In the event the AVG level is sufficient to cause cardiac capture, the pacing pulse amplitude will be reduced by loading the content of AVG register 54 into XH register 52 with the effect that variable XH will be set to the then existing value of variable AVG. The average is then recomputed using the new XH value and the updated result loaded into the AVG register 54. A pulse at the new AVG level is generated and the response of the heart noted. In the event capture still occurs, the pulse level is once again reduced in the same iterative manner.
Prior to setting XH equal to AVG, digital comparator 55 determines the difference between the respective values of XH and XL. If XH and XL differ by less than a predetermined value (Δ), it can be assumed that AVG will be substantially equal to the actual capture threshold. To enhance safety and reliability however, the final value of variable XH is preferably selected as the capture threshold. Accordingly, when the difference becomes less than Δ, digital comparator 55 returns a "TEST COMPLETE" control signal to the master control circuit 46 whereupon the display "MEASUREMENT COMPLETED-CAPTURE THRESHOLD=(XH)" is generated on LCD 25 and the system halted. Preferably, this occurs when the difference between XH and XL is no more than the minimum incremental pulse level change (i.e., the pulse amplitude resolution) available from the pacing pulse generator 47.
It will be observed that in general variable XH represents the minimum pulse amplitude at which capture has actually been detected, while variable XL represents the maximum pulse amplitude at which capture has not been detected. It will be apparent that as the system operates, the numerical value of variable XH will progressively decrease and the value of variable XL will progressively increase. Thus, the operation is such that XL and XH will at all times bracket and converge on the capture threshold. XH and XL continue converging in this manner until digital comparator 55 determines that the difference between XH and XL is less than the predetermined value, Δ, whereupon the TEST COMPLETE signal is developed and applied to the master control circuit 46.
Since the capture detect circuit 50 responds to cardiac contractions which occur during a predetermined sampling period following the application of each pacing pulse, it is possible for a false capture indication to be made in the event a naturally occurring cardiac contraction occurs during the sampling period. To prevent system response to such false capture indications, the master control circuit 46, in accordance with one aspect of the invention, can be arranged to require the occurrence of a number of consecutive cardiac contractions, in response to a like number of consecutive applied pacing pulse pairs, before the existence of a valid capture condition is accepted. For example, since it is extremely improbable that three consecutive naturally occurring contractions will occur in synchrony with three consecutively applied pacing pulse pairs, the production of three consecutive CAPTURE DETECT signals from capture detect circuit 50 provides a highly reliable indication that the cardiac contractions are occurring in response to the applied pacing pulses. Accordingly, master control circuit 46 preferably requires the detection of three consecutive induced contractions before the existence of a valid capture condition is accepted.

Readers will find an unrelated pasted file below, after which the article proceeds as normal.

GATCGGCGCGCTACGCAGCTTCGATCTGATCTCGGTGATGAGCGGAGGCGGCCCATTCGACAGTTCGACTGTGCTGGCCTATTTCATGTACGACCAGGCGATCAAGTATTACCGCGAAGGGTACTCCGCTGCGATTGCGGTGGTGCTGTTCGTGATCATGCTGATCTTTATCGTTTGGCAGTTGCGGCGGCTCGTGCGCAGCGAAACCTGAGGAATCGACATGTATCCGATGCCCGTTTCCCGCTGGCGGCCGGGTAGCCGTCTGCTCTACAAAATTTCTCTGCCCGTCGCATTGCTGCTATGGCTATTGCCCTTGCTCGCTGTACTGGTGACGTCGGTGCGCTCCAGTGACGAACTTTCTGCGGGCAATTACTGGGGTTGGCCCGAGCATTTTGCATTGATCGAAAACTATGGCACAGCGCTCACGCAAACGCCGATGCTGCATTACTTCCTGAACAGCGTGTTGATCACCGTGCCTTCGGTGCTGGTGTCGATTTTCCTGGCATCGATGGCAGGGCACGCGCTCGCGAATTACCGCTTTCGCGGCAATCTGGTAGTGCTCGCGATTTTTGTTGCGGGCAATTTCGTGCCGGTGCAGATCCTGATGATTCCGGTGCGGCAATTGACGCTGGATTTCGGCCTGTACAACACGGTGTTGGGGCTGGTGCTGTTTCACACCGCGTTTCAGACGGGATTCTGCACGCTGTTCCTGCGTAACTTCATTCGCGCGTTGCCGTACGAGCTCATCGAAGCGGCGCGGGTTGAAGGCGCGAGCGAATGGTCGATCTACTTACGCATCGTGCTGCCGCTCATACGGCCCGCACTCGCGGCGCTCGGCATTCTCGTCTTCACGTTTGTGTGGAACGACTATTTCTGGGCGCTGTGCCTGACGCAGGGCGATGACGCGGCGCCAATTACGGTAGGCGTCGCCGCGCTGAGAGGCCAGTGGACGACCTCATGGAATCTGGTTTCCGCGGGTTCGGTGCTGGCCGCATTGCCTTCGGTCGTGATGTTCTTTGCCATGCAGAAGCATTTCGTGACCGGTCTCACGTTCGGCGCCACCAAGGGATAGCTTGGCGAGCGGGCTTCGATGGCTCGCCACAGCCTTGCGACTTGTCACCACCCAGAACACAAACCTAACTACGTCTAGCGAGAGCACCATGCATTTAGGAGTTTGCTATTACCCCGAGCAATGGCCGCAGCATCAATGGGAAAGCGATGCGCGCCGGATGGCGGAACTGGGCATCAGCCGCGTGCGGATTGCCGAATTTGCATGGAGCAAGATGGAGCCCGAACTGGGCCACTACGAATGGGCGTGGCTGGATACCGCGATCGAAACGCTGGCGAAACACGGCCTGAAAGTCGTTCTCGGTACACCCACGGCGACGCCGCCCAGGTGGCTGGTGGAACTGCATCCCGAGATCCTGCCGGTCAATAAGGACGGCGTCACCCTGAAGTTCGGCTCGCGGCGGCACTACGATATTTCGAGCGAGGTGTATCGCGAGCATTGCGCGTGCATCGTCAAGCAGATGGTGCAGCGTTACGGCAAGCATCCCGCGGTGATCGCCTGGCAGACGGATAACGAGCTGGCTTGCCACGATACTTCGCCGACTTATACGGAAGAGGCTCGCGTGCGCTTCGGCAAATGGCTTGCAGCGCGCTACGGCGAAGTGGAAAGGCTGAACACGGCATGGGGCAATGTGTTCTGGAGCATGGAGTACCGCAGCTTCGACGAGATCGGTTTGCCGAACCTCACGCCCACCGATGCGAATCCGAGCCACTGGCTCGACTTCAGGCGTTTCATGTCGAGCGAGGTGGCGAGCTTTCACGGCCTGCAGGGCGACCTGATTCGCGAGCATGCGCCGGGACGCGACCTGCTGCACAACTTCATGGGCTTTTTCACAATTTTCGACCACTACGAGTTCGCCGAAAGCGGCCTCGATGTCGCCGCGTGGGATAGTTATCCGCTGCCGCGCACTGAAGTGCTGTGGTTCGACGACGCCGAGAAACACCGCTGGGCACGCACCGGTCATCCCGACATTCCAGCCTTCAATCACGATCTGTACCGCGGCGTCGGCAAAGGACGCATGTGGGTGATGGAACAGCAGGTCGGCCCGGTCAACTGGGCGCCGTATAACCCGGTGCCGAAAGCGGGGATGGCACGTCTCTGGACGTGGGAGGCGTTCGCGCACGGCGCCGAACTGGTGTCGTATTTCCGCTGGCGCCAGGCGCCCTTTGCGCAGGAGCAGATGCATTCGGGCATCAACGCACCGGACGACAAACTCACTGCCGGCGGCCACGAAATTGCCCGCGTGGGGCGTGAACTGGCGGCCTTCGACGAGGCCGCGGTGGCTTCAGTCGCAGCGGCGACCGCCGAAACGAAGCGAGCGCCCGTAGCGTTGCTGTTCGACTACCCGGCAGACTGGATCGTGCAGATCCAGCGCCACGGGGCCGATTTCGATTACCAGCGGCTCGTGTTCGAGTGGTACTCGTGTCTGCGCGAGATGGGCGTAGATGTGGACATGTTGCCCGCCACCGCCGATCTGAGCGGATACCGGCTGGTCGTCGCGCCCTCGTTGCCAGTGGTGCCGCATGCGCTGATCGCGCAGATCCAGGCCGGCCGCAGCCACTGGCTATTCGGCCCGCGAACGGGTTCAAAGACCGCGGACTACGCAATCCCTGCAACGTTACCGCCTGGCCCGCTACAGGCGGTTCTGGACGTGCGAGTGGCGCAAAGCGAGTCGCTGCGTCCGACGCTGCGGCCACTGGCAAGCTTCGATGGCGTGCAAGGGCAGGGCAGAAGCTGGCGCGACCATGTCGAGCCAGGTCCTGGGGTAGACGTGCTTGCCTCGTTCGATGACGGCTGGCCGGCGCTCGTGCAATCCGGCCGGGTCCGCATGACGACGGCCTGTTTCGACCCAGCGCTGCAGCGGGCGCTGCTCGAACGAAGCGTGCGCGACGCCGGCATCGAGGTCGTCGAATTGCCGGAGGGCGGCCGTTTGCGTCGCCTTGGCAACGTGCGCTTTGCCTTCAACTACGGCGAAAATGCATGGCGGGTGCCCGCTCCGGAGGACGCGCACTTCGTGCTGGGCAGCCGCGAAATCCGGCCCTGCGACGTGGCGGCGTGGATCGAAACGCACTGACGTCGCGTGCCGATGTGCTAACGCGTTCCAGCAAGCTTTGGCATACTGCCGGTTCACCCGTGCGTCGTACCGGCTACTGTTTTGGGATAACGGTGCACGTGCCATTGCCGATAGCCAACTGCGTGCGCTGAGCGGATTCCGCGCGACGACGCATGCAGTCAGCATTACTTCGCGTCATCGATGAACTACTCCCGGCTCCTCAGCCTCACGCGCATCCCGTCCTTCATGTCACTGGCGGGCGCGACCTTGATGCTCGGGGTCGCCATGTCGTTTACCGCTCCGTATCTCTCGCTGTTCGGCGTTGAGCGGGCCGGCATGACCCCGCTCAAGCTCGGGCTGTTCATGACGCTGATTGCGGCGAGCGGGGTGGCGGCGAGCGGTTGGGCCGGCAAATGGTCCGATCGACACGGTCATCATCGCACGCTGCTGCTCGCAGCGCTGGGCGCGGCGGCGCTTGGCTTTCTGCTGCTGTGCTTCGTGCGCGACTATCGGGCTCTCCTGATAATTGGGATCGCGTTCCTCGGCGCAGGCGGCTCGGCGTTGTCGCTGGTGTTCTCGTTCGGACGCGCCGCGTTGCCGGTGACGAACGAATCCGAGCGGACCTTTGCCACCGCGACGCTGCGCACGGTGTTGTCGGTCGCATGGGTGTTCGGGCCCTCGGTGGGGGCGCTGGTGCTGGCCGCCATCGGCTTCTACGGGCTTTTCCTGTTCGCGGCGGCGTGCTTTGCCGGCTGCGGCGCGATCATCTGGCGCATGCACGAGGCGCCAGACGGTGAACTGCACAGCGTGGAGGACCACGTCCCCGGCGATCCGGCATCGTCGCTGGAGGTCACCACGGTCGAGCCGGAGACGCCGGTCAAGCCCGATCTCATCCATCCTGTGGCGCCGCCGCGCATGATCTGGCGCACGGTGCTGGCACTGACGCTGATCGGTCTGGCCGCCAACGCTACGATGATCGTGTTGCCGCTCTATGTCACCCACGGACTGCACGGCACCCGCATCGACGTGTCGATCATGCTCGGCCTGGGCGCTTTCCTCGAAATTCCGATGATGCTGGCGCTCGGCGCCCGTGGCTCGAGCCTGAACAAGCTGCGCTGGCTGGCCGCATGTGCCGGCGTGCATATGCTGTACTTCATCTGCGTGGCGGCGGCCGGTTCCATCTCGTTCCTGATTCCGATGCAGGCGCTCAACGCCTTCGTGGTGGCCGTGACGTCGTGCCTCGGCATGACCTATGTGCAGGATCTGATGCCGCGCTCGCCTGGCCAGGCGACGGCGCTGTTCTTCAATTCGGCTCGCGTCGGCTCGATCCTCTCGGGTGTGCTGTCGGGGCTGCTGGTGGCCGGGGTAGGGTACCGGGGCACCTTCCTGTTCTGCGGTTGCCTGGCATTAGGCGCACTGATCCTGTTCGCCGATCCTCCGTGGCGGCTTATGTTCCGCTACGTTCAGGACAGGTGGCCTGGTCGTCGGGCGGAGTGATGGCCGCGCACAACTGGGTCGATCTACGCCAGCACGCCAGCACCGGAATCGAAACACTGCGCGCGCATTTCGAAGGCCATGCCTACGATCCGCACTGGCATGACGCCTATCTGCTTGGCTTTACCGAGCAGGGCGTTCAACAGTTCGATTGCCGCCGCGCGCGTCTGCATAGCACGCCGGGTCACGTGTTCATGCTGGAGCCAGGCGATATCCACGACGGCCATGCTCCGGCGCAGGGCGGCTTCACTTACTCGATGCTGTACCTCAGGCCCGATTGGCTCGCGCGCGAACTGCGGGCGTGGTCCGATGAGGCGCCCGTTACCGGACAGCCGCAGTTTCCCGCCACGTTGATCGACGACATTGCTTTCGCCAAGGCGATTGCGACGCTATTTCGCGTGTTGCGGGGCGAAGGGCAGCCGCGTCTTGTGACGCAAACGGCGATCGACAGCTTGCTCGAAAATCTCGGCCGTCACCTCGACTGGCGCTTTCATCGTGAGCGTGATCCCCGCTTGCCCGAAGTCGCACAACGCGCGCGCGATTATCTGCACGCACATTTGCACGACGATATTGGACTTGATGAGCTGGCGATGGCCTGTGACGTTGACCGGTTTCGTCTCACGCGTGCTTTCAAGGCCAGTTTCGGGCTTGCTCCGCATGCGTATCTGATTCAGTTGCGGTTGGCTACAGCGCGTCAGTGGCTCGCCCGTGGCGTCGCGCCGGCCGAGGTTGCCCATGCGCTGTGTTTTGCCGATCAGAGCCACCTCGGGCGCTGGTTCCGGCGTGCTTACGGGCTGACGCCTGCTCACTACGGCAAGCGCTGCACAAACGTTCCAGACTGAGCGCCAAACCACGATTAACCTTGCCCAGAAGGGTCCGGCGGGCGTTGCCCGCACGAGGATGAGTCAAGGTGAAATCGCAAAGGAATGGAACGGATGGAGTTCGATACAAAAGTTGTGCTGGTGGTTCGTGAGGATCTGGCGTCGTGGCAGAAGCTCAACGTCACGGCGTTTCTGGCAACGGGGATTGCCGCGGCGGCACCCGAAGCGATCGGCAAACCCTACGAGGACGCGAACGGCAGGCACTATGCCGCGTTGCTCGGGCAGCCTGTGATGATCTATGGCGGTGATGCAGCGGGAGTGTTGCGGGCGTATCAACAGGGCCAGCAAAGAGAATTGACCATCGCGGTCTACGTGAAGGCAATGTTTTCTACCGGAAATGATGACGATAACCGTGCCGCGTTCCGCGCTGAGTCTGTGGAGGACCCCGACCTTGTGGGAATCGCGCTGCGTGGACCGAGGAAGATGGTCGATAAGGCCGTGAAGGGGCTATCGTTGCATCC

This automatic capture threshold determination system permits rapid, accurate and automatic determination of a patient's capture threshold. It will be appreciated that while discrete system components, such as the various registers, the digital comparator, and the averaging circuit, have been presented and described, the system may be advantageously implemented using microprocessor-based circuitry in conjunction with suitable programming. Furthermore, it will be appreciated that the system provides flexibility for obtaining the most pertinent information concerning a patient's capture threshold. For example, the system can be easily adapted to vary the amplitude of pacing pulses while holding their duration constant, or in the alternative, can maintain amplitude constant while increasing or decreasing the pulse duration. This can be accomplished by loading the XL and XH registers with pulse duration instructions and instructing the pulse generator to set pulse duration in accordance with those instructions. Additionally, both the amplitude and duration of applied pacing pulses may be varied in accordance with a predetermined routine as required by a particular set of measurements, such as, for example, the compilation of the commonly accepted strength-duration data on an individual patient.
While a particular embodiment of the invention has been shown and described, it will be obvious to those skilled in the art that changes and modifications may be made therein without departing from the invention in its broader aspects, and, therefore, the aim in the appended claims is to cover all such changes and modifications as fall within the true spirit and scope of the invention.
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|May 28, 1985||AS||Assignment|